For the people who are responsible for building and configuring a community, the Community Admin is a very important place. Want to change the number of tags in a Tag Cloud or the number of posts required for a new rank? You can do it in the Community Admin. Want to rearrange your discussions, give users’ kudos more clout, or show more images on an album page? Those settings and 800 or so of their closest friends are in the Community Admin, too.
If you’ve been a Lithium customer for more than 20 minutes, you’ve had occasion to visit the old Community Admin. It was, shall we say, a wee bit clunky and awkward, with an interface only a mother could love. It was also the product (victim) of evolution, having grown organically with the Lithium Community Platform over the course of many years. As features were added, we bolted on new Admin pages, tossed more permissions into the list, and tucked a few more layout settings onto pages that were already scroll-athons.
The changes in the Community Admin described in the pages that follow fall into these rough categories:
Page layout and organization
Scope of settings
Page layout and organization
The most obvious change to the Community Admin is the layout of the pages and the organization of settings. For starters, the Community Admin is no longer the ugly step-child of the community. The Admin now sports the same attractive, easy-to-read page layout as Studio. Even though you don’t typically visit the Community Admin to admire the view, it’s a relief that the pages are no longer cringe-worthy.
Even more striking (and potentially unsettling) is the degree to which we’ve reorganized all of the Community Admin settings. We started with the premise that similar and related settings should be grouped together in a more task-based approach. The result is a set of nine logical sections, each of which contain pages chock-full of groups of related settings. For really complicated features (you know who you are, Twitter and Facebook), we've further divided pages into tabs so that you don't have to slog through all the other Twitter stuff to get to the Twitter badge settings.
A good way to familiarize yourself with the organization of settings in the New Community Admin is to simply start clicking around. Faster still is the new Search feature you can use to locate settings. The Community Admin search works the same as it does elsewhere in the community. You start typing a search term and the system presents suggested a bunch of matches. Search spans the setting title and any description or help text.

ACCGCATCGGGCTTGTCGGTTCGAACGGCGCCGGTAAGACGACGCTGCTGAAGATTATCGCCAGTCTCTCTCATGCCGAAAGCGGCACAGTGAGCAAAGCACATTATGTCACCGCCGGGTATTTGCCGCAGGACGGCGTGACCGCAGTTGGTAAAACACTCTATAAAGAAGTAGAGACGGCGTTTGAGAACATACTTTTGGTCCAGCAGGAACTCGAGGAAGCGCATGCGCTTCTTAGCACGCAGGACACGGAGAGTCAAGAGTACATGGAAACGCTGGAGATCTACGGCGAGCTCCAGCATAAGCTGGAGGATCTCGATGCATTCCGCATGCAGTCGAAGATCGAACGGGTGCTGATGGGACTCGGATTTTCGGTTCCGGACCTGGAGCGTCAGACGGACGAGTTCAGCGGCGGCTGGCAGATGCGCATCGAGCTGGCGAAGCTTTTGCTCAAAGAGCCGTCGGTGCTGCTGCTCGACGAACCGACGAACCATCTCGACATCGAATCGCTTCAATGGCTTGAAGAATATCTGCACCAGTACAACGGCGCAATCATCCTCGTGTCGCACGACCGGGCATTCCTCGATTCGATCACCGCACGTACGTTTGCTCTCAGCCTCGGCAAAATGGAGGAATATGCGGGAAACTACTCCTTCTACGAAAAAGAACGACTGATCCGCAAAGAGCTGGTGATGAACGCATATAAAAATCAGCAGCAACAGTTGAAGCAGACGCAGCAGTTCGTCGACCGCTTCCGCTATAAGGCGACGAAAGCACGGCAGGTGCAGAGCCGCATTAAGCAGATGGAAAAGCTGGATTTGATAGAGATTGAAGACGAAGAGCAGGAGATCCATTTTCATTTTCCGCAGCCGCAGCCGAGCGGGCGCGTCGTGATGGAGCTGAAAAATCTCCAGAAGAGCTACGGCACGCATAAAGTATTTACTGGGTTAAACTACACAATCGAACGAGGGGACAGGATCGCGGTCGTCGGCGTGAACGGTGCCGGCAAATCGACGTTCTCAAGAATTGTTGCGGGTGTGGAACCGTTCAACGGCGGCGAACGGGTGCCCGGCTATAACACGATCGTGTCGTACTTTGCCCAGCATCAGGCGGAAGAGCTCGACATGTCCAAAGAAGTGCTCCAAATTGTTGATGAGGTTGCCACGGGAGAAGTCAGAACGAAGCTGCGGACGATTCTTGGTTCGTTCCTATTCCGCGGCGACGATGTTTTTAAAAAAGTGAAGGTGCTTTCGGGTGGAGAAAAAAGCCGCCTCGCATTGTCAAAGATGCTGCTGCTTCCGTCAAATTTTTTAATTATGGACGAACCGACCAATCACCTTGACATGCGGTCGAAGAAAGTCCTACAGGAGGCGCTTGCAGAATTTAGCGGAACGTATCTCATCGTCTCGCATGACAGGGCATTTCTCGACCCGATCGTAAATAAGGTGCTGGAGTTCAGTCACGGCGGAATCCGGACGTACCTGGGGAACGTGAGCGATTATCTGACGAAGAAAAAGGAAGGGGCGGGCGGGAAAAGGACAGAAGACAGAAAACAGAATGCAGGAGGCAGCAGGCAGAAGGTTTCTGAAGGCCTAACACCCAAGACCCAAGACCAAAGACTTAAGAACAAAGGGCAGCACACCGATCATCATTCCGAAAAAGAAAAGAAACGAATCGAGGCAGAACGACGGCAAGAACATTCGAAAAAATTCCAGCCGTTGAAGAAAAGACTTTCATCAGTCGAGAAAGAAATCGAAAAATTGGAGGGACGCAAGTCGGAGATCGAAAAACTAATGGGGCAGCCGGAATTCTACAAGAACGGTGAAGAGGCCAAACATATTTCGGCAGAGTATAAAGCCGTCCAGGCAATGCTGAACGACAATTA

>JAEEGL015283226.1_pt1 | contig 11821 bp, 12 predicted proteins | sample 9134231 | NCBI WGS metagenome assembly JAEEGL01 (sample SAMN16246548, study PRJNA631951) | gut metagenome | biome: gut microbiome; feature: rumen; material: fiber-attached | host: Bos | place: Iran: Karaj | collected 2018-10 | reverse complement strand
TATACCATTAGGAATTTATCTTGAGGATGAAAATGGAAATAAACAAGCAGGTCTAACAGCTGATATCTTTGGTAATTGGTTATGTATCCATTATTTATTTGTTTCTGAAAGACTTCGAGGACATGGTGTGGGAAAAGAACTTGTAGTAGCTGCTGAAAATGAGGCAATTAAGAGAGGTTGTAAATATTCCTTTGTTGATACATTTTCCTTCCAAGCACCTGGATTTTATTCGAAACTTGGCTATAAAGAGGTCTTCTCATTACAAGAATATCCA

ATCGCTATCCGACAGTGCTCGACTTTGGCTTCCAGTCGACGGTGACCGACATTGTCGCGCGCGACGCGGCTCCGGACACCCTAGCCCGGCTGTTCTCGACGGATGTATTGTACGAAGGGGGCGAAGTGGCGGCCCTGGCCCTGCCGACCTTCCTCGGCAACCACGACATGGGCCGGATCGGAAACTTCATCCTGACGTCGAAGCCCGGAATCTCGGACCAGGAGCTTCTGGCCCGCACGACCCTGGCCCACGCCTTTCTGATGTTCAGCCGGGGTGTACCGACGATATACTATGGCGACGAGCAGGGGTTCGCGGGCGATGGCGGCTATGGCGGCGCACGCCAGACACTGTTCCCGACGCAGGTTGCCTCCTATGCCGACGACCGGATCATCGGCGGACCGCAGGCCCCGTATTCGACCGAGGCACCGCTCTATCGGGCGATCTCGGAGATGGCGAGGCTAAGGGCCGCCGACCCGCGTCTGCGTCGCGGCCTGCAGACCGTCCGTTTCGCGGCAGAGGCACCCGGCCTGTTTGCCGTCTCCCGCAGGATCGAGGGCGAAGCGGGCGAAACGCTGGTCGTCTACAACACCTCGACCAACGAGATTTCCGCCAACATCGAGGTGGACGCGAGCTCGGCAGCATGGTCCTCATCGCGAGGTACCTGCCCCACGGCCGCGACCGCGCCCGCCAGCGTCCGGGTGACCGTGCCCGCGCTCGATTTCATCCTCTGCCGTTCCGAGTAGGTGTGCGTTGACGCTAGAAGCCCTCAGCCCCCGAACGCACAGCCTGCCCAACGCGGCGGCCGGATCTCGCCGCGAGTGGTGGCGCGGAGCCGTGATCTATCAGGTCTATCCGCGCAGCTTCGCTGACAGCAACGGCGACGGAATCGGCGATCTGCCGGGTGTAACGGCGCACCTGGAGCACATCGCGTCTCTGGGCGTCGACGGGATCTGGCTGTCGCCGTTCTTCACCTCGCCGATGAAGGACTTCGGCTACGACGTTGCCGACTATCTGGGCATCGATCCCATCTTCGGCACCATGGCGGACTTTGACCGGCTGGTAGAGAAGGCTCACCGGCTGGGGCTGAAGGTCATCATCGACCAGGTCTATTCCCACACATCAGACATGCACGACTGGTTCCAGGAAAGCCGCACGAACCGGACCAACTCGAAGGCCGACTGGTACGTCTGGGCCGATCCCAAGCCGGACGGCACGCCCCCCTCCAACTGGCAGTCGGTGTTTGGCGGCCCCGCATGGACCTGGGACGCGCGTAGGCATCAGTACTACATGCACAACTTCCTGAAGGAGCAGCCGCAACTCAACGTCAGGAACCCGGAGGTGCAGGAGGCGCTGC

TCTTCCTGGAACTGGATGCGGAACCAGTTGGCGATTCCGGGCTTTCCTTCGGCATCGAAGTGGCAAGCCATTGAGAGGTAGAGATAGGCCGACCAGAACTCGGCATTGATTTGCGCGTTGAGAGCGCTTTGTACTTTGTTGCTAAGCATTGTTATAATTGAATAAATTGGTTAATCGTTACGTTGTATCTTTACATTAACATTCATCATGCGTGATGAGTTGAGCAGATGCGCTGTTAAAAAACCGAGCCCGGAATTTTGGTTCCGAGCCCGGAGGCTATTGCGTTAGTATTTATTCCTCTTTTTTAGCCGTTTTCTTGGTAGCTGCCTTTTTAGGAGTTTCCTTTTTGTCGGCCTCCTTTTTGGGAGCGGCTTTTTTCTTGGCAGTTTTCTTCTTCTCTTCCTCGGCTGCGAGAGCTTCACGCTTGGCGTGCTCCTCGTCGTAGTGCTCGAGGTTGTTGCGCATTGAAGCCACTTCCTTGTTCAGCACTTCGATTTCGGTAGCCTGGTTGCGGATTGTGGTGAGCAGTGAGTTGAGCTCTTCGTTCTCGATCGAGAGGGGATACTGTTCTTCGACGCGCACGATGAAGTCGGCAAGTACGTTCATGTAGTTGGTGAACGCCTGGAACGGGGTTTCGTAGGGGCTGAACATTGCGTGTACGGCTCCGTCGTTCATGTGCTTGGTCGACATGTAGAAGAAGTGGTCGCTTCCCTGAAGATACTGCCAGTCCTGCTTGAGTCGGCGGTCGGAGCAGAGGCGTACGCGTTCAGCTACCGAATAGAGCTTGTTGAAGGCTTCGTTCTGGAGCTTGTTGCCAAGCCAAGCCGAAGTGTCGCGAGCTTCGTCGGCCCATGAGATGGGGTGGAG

Reminder: Both the Community Admin and the New Community Admin are fully functional. You can use either one to make configuration changes in your community. New features, such as Social Support Manager Moderation can only be configured using the New Community Admin.
Scope of settings
As was true in the old Community Admin, you can choose options and settings at various levels in the community. You might want to set some options one way for the community as a whole and another way for specific discussions.
The new Community Admin has simplified both choosing where you want to set options and determining where you are at any given time. A color-coded area in the upper left corner of the page shows you which section of the community your settings affect.
Blue indicates the community as a whole
Peach is for categories
Violet is for discussions
One of the coolest things about the New Community Admin is the clever way you can flit around from the community level to individual discussions and back again. The system keeps track of where you are and applies the settings accordingly.
The pages for setting permissions was a bear. The more features we added, the more it growled under the weight of still more permission settings. In the New Community Admin, inheritance still works the same way (permissions for discussions, for example, inherit the settings from the category where they're located; and the category inherits the defaults from a higher level category or the community-wide settings).
What's changed, however, is the way you find the permissions you want to set. No more scrolling until the cows come home. Instead, the permissions are organized into sections that you can open and close. You can quickly scan the list to find the section you want and hey! presto! you're finished.
This is another facet of the New Community Admin that you will quickly come to adore. Remember the old wordy tabular Boards and Categories page? It's gone. In its place is a seriously handsome, easy-to-navigate tree hierarchy that works just like your typical file and folder browser. No more plowing through umpteen lines of text to see what each category contains. Instead, cute little icons show you how many of each type of discussion are in each category.
And best of all, you can add or remove categories and discussions right in the tree! It's enough to spark a whole new building boom (just remember the golden rules of community health and liveliness before you toss in too many new discussions).
As the author of many of the settings descriptions and FAQs, I have a lot to answer for, including the dogged consistency that had me tearing my hair out to find some way to reword Turn on kudos so that it provided meaningful help. As part of the New Community Admin project, we decided to invest in making the settings as clear and descriptive as possible and to ditch the help that wasn't remotely helpful. As a result, observant or aesthetically inclined users will immediately notice the absence of those attractive little question marks that littered the landscape in the old Admin. What you'll find instead is help text that appears when you click a setting. Click another setting and the help text goes away. Be sure to let us know if it's not working for you (there's a link at the bottom of the page to a discussion devoted to the New Community Admin).
We've also made some improvements in the online help, which you can now access using the HELP link at the top of each page! Look for some serious changes to the Admin FAQ pages over the course of the next two releases.